Atagi, a Tawasee Indian town, was located on the Alabama River at the mouth of Autauga Creek, in the southeastern corner of Autauga County. The first county seat of Autauga County was established at Washington, Alabama on the site of the town of Atagi, in 1819.
Atagi is an Alabama tribal name, referring to both a traditional Alabama Indian village and the band of people who lived there. The village name comes from the Alabama word Aatooka, which means “ballcourt.” Other variants of the same name include Autauga and Atagi.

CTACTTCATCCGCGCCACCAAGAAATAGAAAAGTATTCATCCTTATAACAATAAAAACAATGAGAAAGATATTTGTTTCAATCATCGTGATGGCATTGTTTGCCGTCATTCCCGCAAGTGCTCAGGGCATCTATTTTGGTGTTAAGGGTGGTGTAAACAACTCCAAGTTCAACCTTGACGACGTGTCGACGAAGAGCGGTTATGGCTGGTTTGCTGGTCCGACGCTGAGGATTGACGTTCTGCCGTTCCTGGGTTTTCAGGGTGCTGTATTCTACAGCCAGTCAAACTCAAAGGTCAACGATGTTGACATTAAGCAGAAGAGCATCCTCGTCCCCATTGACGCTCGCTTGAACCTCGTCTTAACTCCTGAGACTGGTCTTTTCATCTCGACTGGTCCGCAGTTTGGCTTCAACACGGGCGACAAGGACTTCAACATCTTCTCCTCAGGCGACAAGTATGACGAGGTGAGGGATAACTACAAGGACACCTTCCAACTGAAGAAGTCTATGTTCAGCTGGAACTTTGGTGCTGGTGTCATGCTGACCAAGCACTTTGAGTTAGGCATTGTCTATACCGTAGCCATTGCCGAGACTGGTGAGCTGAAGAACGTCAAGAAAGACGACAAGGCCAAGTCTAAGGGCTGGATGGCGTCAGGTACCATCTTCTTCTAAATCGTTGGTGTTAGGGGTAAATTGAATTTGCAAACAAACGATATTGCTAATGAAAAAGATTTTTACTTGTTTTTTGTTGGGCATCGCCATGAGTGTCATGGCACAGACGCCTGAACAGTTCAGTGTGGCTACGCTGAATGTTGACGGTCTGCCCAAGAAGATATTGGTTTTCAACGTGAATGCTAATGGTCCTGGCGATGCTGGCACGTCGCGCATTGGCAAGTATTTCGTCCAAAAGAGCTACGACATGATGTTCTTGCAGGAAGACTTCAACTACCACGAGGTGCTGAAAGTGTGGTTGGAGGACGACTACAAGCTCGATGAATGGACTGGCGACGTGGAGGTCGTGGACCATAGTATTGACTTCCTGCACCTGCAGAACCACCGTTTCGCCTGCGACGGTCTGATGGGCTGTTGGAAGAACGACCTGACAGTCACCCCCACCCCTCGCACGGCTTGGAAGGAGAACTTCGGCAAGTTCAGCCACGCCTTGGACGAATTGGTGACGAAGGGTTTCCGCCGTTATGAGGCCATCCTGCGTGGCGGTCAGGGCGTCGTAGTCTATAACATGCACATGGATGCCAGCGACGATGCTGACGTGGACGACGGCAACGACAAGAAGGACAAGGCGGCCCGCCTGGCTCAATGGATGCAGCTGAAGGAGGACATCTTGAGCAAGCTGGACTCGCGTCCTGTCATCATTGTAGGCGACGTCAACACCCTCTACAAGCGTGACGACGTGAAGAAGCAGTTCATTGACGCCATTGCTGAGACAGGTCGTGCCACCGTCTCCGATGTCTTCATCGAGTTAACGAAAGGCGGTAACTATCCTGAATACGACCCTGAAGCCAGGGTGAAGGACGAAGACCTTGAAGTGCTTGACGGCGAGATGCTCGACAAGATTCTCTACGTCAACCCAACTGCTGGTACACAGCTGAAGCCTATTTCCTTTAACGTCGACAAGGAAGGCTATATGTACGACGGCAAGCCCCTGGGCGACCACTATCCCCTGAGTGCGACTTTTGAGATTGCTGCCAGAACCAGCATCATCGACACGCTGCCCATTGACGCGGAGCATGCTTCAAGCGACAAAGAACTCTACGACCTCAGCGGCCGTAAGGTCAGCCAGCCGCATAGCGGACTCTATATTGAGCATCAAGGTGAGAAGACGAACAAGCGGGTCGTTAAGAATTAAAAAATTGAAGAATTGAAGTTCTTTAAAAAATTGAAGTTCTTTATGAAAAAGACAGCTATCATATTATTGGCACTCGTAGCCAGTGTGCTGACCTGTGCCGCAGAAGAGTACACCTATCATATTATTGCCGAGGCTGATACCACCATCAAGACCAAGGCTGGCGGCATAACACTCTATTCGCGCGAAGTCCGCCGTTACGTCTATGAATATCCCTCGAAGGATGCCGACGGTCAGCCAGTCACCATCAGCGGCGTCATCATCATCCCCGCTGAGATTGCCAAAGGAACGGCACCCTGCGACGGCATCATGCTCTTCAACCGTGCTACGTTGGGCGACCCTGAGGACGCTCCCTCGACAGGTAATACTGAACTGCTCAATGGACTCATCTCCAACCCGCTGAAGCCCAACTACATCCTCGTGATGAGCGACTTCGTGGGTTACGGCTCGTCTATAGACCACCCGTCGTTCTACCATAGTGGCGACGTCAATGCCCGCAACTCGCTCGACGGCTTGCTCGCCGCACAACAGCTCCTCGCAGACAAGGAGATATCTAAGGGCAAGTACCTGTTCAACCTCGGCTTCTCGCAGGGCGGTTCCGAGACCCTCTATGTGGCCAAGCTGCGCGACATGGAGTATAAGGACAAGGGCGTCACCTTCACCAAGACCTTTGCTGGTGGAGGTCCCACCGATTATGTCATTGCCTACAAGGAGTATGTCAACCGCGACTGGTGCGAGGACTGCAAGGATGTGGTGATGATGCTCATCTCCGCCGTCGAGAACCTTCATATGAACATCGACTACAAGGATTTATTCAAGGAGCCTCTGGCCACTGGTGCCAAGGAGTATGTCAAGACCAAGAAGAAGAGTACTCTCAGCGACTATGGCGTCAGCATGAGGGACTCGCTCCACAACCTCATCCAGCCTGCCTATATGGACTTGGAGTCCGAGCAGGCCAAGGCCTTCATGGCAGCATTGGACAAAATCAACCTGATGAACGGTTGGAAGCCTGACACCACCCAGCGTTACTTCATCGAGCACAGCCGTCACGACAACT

Editor: It is not known for certain which ethnic group built the many towns with mounds in Autauga County. One possibility is that a branch of the Choctaws lived there, since a swamp in the western part of the county had a Choctaw name, Conchapita. Alternatively, they may have been related to the Alabama Indians who occupied the region in the late 1600s and most of the 18th century. Most of the Alabama’s left with the French in 1763 after France lost the Seven Years War with Great Britain. Members of the Creek Confederacy then moved into the region and absorbed the remaining Alabamas.